Book shop owner writes novel

Standing at the entrance to his used book store in Parishville, BirchBark Book Shop, Timothy Strong holds a copy of his novel “Whippoorwill Chronicles.” Christopher Lenney/Watertown Daily Times

PARISHVILLE — Situated under canopy cover east of Parkhurst Brook and the West Parishville State Forest, BirchBark Book Shop draws book lovers each weekend from across the north country.

For 33 years, owner Timothy Strong has tended the shelves and grown his collection from 10,000 to more than 75,000 used volumes, and for 30 of those years, Mr. Strong has worked to add his own work to the shop’s titles.

After developing and adjusting his characters, searching for a fitting agent and cutting 100 pages of his original 400-page manuscript — a move he described as necessary but “like cutting an arm off” — Mr. Strong published his first novel this summer, “Whippoorwill Chronicles.”

“I remember when I was a kid, some friends of mine had a treehouse,” he said Wednesday, sitting among stacks at his Ashton Road shop. “From that treehouse we could hear the whippoorwills every night.”

Inspired by that memory and composite characters based on people he has known, “Whippoorwill Chronicles” follows Sam, from his perspective, in adolescence and young adulthood through 287 pages and 45 chapters of fiction.

Book shop owner writes novel

Timothy Strong, owner of BirchBark Book Shop, holds a copy of his novel “Whippoorwill Chronicles,” this week. Christopher Lenney/Watertown Daily Times

Named for its three-toned song, the whip-poor-will is a type of North American nocturnal nightjar that flits from page to page, as Sam explores his mind — its illness, its instability and its strength.

Central to Sam’s story, Mr. Strong said, is a stay in a psychiatric hospital and his ongoing confrontation with reality, relationships and mental illness.

“In small towns especially, the stigma of mental illness can be devastating,” Mr. Strong said, adding that his own family history of diagnoses has deeply informed his storytelling. “People see you differently.”

In waves of mania and detachment, Sam attempts to discern his brain and body functions and regain a sense of personal sovereignty.

The start of his eventual healing process is prompted by an intentional push to a breaking point, through what Mr. Strong described as a “coiled” approach to character development. Like a metal coil under pressure, Mr. Strong said, layers of stress add up until “something has to pop.” The coil concept is based on advice from one of Mr. Strong’s former SUNY Plattsburgh English professors, Peter N. Corodimas.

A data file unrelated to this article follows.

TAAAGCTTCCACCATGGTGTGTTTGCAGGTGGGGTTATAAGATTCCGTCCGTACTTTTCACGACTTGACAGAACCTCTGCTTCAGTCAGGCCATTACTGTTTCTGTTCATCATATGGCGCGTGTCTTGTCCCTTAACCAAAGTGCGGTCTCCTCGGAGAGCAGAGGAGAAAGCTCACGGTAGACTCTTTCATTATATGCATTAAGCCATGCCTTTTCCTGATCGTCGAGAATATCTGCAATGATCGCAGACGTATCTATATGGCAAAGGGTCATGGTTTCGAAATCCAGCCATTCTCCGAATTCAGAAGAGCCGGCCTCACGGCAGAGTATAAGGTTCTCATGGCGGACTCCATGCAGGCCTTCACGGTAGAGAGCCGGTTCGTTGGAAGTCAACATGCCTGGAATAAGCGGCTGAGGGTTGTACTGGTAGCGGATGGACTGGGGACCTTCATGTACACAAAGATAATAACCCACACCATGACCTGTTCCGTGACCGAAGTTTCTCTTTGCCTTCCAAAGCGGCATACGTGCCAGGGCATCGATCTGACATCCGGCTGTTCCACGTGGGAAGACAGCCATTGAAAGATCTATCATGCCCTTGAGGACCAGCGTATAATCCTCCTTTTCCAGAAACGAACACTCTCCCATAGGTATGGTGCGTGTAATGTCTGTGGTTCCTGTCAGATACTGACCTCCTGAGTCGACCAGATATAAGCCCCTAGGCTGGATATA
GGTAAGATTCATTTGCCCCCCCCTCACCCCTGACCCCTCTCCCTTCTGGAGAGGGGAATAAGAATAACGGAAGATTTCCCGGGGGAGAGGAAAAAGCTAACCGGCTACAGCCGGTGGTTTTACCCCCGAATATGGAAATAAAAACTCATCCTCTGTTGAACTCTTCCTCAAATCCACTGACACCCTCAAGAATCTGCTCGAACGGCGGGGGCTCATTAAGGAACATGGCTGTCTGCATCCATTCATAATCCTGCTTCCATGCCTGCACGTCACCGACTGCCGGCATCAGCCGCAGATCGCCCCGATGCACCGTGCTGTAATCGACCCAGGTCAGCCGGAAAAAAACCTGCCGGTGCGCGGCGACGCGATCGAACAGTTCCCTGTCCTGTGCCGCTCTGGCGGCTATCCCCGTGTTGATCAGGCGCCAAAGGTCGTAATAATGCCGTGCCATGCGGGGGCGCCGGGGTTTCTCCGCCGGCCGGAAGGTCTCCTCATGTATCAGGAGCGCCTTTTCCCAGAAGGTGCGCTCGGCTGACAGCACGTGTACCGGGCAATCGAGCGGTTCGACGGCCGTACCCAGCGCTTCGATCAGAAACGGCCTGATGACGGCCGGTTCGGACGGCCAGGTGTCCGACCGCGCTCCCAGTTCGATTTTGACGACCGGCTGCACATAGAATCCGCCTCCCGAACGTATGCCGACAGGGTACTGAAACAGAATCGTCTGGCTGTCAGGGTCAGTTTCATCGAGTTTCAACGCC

Applying the concept to “Whippoorwill Chronicles,” Mr. Strong said, gave essential dimension to his characters and fueled a more compelling story.

“The moon came up over the horizon and I wanted oblivion.” a chapter 18 passage reads. “Was life waiting for death, or death some presence in each of us waiting for life to end? Both life and death surprised me — sometimes like a child peeking around a corner unexpectedly, then like a tractor trailer coming head on. I knew how to cure that. More beer. Like Morrison sang, ‘We all is stoned, immaculate.’”

Book shop owner writes novel

Shop owner Timothy Strong signs a copy of his novel “Whippoorwill Chronicles” Wednesday, at BirchBark Books in Parishville. Christopher Lenney/Watertown Daily Times

Released Aug. 13, by Black Rose Writing, Mr. Strong’s novel is now available for purchase through Amazon and at BirchBark.

“It’s the same old story,” he said of the years-long publisher search. “You can’t get an agent unless you’ve been published, and you can’t get published unless you have an agent.”

An Elizabethtown native and lifelong writer, Mr. Strong recalled working for his high school newspaper before graduating from SUNY Plattsburgh with an English degree. He earned a master’s degree in English and creative writing from Binghamton University, where he was mentored by then-creative writing director Larry A. Woiwode, nationally-known writer and North Dakota’s poet laureate since 1995.

Mr. Strong’s poetry and short stories have previously appeared in the Alabama Review, the Mississippi Review, Blueline, False Grief and the Awakenings Review.

BirchBark Book Shop, 40 Ashton Road, houses books, magazines, local wares and vinyl records across two floors and several rooms lined with birch shelves. An extensive science fiction collection has been organized from an Elizabethtown estate, and the shop is organized alphabetically by genre. BirchBark is open from 1 to 6 p.m. Saturdays and Sundays.

Johnson Newspapers 7.1

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(1) comment

elderberry

Congratulations, Tim!

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